Almost from the very beginning of Lotus, a novel by Lijia Zhang that focuses on a Chinese prostitute (or ji) at the turn of the century, I could see a million different ways that the titular character’s heart was going to get shattered.
What I didn’t see, and what I could not have anticipated, was how many ways it would be healed up again after.
We meet Lotus admiring the ocean on New Year’s Day 2000, but her sight-seeing doesn’t last long—she’s almost immediately picked up by police as part of a sweeping arrest of dozens of working girls. But Lotus is not entirely without friends or cleverness, and she uses her one phone call to get her neighbor, Bing, to bail her out. Bing is a wannabe photographer whose photo essay of Lotus and the other girls working for her madame could be the thing to launch him into a career as a professional photographer.
Lotus beguiles him through the lens, but soon he can’t stop thinking about her when the camera’s put away, either. She’s beguiled others, too—a rich man she calls Funny Eye, a less-rich and more-desperate one she calls Thin Mustache both offer to make a semi-honest woman out of her by taking her on as a live-in mistress. But Lotus’ focus is on making as much money as possible so she can send her younger brother to college, which in turn would allow her poor rural family to afford unprecedented levels of comfort such as! More than one lightbulb! An indoor toilet! Luxuries abound!
Wrapped in all of this is a wealth of Chinese sayings—“The Weak Are the Prey of the Strong,” “No Sorrow is Greater Than the Death of the Heart,” “A Newborn Calf Isn’t Afraid of Tigers”—and plenty of cultural background to give a sense of foreign realism to the prose originally written in English (not translated). The writing is lovely and clear, though there’s something about its structure that retains the kind of rhythm I’ve come to expect in novels translated from Chinese to English. Zhang herself is Chinese and the idea for the novel was sparked by a deathbed confession of her grandmother, who had kept her past as a ji hidden for decades.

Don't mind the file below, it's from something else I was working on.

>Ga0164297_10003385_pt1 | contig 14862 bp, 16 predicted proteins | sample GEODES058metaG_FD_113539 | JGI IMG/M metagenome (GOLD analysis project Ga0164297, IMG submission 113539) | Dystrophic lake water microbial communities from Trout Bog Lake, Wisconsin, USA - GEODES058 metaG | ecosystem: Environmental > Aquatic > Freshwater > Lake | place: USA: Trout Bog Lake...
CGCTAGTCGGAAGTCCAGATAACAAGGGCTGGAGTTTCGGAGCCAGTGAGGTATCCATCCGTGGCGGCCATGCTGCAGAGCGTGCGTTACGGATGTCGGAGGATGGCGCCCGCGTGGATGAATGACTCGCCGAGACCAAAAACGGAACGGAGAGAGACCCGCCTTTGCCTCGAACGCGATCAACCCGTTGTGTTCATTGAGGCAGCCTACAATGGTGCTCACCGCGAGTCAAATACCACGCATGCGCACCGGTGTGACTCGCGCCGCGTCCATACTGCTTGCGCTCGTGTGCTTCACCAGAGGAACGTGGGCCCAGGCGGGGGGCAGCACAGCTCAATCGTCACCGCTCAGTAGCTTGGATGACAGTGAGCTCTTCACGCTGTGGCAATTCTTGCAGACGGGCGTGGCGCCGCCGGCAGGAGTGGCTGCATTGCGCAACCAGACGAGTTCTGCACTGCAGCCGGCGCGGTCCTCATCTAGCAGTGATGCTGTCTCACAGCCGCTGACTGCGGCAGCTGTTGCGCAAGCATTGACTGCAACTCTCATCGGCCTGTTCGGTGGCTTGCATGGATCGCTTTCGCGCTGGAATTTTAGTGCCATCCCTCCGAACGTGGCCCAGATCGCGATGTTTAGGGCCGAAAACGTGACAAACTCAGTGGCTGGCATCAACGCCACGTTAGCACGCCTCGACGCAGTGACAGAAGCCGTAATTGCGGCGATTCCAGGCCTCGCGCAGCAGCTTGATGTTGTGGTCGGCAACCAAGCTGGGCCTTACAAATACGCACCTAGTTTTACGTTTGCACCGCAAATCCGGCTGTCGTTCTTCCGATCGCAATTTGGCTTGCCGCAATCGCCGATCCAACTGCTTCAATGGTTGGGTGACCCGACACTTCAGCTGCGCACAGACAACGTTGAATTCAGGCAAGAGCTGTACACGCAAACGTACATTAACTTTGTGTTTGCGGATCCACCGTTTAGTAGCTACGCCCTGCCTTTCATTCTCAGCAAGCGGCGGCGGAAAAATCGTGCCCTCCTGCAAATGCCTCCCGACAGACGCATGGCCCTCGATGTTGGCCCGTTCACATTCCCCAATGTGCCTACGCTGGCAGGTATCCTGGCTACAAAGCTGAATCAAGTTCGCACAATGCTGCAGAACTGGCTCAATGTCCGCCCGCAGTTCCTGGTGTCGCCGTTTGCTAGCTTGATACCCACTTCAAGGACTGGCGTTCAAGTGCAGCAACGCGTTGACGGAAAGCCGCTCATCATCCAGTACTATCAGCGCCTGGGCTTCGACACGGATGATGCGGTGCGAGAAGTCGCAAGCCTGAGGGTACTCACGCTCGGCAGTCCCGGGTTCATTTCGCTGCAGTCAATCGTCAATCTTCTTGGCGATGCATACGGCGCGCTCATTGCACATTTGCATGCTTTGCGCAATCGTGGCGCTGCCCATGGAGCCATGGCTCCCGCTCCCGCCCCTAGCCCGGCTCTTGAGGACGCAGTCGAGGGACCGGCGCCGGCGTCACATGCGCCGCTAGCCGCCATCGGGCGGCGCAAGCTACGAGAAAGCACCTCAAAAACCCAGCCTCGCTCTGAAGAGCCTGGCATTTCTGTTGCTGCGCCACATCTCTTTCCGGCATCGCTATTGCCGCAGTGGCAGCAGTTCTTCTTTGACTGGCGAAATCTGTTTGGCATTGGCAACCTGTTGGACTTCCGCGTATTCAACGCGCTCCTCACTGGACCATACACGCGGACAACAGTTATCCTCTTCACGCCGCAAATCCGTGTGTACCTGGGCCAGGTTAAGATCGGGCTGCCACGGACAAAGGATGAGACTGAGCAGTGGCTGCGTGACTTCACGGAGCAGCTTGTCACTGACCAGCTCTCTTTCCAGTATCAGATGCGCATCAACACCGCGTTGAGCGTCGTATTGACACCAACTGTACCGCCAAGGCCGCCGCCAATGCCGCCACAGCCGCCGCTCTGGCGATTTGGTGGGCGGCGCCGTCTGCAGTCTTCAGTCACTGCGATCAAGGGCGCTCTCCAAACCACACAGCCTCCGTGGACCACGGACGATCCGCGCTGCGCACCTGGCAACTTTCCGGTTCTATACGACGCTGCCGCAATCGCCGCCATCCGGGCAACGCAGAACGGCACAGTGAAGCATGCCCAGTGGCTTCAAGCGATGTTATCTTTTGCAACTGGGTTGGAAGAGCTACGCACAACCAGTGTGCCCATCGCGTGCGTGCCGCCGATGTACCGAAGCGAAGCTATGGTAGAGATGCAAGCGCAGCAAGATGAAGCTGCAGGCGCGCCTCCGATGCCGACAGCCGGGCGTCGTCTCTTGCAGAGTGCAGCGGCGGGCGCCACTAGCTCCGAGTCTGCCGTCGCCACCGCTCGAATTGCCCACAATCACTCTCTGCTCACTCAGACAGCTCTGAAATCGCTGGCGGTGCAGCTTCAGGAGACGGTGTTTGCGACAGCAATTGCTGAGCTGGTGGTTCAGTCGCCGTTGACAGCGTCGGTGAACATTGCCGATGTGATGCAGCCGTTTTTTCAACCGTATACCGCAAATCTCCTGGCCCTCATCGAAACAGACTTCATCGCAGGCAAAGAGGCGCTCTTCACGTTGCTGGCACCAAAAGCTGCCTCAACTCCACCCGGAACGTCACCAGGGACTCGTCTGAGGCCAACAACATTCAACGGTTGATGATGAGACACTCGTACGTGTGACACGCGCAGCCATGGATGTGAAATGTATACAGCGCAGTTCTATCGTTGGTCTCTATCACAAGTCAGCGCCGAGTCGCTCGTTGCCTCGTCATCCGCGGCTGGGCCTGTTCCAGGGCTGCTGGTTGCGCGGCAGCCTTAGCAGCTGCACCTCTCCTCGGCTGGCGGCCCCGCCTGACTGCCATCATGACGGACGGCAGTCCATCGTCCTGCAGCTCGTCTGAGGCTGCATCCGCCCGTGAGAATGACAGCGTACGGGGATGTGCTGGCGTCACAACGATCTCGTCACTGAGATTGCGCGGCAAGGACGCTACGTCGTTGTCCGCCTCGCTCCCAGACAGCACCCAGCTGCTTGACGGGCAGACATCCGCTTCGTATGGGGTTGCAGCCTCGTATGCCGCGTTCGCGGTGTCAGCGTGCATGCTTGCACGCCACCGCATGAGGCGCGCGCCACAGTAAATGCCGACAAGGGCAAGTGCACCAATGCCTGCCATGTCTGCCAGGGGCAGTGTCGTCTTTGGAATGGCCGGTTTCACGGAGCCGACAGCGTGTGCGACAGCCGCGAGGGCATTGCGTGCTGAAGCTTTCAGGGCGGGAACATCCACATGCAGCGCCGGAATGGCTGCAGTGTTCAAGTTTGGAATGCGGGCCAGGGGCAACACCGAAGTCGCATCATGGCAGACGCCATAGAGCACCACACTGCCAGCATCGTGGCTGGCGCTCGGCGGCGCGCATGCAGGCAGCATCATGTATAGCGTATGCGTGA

The concept of Lotus trying to make enough through prostitution to bring her rural family out of poverty ended up being far less like Pretty Woman than I expected. In the spirit of full disclosure, I haven’t actually seen Pretty Woman in its entirety, but I’ve seen clips. I’ve seen memes. I’ve seen hot takes about its feminine and/or anti-feminine plot points online.
This book, then, ended up being far less than my assumption about what Pretty Woman was than I expected. They both have prostitutes with hearts of gold. They both have—minor spoiler—men who meet the prostitutes in question as hired girls but gradually fall in love with them for the beauty inside. As I’m writing this, I’m also being reminded of a similar arc in the film version of Breakfast at Tiffany’s, though Lotus is far more self-aware than Holly Golightly and has far more societal expectations holding her down, too.
But Lotus ends with a rallying cry for independence that made me want to cheer for her, even as I felt the cultural norms that had kept her down for the rest of the book would likely not go down so easily as all that. By that time, I was okay with a little fantasy. I was okay with stretching the bounds just a little so Lotus—and the reader—could have a happy ending.